Personal loanLine of credit
APR11.49% fixed12.50% fixed*
Term6 years 15 years
Monthly payment$964.30$616.24 
Total interest paid$19,429.58$60,926.99
Total cost of repayment$69,429.58$110,926.99

*We used a fixed rate for the personal line of credit for simplicity, but most have a variable interest rate.

The monthly payment for the line of credit is lower when spread over 15 years, but as you can see, the interest paid over the life of the loan is much higher on a line of credit because of the longer term.

If you paid off your personal line of credit faster than 15 years, the interest cost would be lower. 

Consider the interest-rate environment

Erin Kinkade


If we’re in a high-interest-rate environment with the outlook of interest rates declining, you may benefit more from a variable interest rate. If we’re in a low-rate environment, as we most recently were were for almost 10 years, locking in a fixed rate could be the most advantageous—specifically for borrowers who do so when we rates are near 0%. If we are in a neutral rate environment—hovering around 2% or 3%, I recommend shopping to find the best terms and competitive pricing. For those who prefer or need fixed payments, a fixed rate would be the better option. For those who can manage a variable interest rate in their budget and risk tolerance, that may be the better option for them.

Personal loan vs. line of credit uses

You can use personal loans and lines of credit for almost any purpose. With a personal loan, where the money is distributed upfront, some situations make more sense than others.

Personal loan uses

  • Paying for a home improvement where the cost is known
  • Adoption or family-planning expenses
  • Debt consolidation
  • Vacation
  • Wedding
  • Emergency situations
  • Vehicle repairs

When it comes to a line of credit, you can use it for many of the same purposes as a personal loan, but with the added flexibility of borrowing only when you need it. That makes it ideal for unexpected costs. Ideally, pay it off as soon as you can to avoid costly interest charges. 

Line of credit uses

Examples of when you may want to use a line of credit include:

  • Paying for ongoing college tuition
  • Home repairs
  • Car repairs
  • Overdraft protection
  • Larger appliance purchases
  • Financial emergencies

A personal loan and a personal line of credit can be helpful when you need access to money. Which ones you choose depends on several personal factors. 

Here are scenarios where one or the other might be a better fit.

A personal line of credit is best for… A personal loan is best for… 
Establishing an emergency fundBorrowers who know how much they need
Aiding irregular incomeConsolidating debt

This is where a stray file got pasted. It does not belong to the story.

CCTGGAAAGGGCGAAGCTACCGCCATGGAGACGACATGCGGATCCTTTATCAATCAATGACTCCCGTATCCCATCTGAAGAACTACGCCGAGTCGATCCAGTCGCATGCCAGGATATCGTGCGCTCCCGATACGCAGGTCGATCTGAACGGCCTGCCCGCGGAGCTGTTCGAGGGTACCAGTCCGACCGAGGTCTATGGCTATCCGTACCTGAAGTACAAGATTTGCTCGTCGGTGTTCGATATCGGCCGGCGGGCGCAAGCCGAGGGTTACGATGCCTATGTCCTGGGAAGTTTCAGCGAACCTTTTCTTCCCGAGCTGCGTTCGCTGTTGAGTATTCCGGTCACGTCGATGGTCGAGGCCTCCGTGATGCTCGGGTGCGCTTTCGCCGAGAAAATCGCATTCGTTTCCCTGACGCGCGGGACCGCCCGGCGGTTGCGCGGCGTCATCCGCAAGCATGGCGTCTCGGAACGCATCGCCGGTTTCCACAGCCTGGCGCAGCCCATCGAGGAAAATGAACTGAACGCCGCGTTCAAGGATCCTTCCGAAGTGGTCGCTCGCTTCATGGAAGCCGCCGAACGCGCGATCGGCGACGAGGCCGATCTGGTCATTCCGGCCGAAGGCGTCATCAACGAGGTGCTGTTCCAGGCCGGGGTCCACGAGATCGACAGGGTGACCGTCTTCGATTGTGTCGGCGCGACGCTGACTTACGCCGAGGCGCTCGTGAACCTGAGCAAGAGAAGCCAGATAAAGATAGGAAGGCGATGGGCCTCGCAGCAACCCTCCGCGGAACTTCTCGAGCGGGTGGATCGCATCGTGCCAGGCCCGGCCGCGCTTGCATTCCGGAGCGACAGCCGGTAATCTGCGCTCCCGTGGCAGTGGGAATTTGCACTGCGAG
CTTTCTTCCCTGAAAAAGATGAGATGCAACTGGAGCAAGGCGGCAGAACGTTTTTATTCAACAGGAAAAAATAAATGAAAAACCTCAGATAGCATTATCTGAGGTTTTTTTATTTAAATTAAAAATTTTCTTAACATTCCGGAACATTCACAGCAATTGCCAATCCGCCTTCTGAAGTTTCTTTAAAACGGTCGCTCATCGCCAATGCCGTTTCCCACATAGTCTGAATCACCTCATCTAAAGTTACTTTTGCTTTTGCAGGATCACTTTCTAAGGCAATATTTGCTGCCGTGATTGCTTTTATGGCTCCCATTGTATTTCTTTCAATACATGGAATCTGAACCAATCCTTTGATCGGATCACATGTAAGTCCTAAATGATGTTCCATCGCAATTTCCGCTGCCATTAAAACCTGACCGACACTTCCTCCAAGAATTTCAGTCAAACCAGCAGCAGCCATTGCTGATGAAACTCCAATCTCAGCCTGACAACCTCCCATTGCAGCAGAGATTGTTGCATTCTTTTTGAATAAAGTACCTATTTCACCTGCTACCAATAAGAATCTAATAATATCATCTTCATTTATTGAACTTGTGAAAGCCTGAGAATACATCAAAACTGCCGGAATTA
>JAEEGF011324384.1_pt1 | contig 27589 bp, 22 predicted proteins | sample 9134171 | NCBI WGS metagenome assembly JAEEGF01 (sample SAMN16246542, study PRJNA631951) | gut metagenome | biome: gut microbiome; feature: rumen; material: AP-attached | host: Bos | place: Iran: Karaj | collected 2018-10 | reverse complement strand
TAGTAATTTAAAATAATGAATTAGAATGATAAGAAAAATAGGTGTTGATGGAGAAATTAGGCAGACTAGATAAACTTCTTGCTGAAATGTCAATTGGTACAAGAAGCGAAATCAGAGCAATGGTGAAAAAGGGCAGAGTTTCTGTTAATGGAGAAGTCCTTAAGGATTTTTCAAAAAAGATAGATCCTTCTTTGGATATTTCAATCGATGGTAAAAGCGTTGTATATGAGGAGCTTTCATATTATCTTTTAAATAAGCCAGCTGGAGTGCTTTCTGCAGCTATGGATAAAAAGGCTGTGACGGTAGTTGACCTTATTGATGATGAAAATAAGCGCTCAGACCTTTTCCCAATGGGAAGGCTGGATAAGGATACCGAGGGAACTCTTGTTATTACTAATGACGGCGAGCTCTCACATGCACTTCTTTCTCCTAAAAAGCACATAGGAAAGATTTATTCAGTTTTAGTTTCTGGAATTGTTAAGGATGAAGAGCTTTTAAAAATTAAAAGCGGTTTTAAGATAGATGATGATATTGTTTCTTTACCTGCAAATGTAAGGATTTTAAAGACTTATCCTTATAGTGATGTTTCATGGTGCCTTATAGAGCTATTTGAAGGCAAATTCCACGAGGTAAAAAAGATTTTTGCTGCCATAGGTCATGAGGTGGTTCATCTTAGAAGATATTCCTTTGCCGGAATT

Borrowers unsure of how much you needFinancing a wedding or vacation
Financing a home improvement project

When a personal line of credit is better

When should you consider a personal line of credit rather than a personal loan? These are situations where a personal line of credit may be a better option.

If you need an emergency fund

If you want cash to access in an emergency without relying on a credit card, a personal line of credit will give you access to money quickly.

If you have irregular income

Managing money when your income fluctuates can be challenging. A personal line of credit can help you get through months when your income is low.

If you don’t know how much you need to borrow

When you know you’ll need to borrow money but you’re not yet sure how much, a personal line of credit allows you to borrow as you need it so you’re not taking out too large a loan.

If you want to finance a home improvement project

When you start a home improvement project, you won’t always know how much you need to borrow. A personal line of credit lets you borrow money as it’s needed to finance a home improvement project.

If a line of credit fits your needs, make sure to compare the best personal lines of credit.

When a personal loan is better

A personal line of credit is terrific in some situations, but a personal loan may be a better option at times.

If you know how much money you need

If you know you’ll need a fixed amount at once, a personal loan is a solid option to have quick  access to the money. This is especially convenient for large sums.

If you want to consolidate debt

If you have high-interest debt you want to consolidate, such as credit card debt, a personal loan is a better option than a line of credit. You can use the personal loan to pay off your outstanding debt, and you won’t be tempted to continue to rack up more debt with a revolving line of credit.

If you want to finance a wedding or a vacation

When you have a set budget in mind for a big expense, such as a wedding or vacation, it might be better to get a lump sum with a personal loan.

If a personal loan fits your needs, make sure to compare the best personal loans.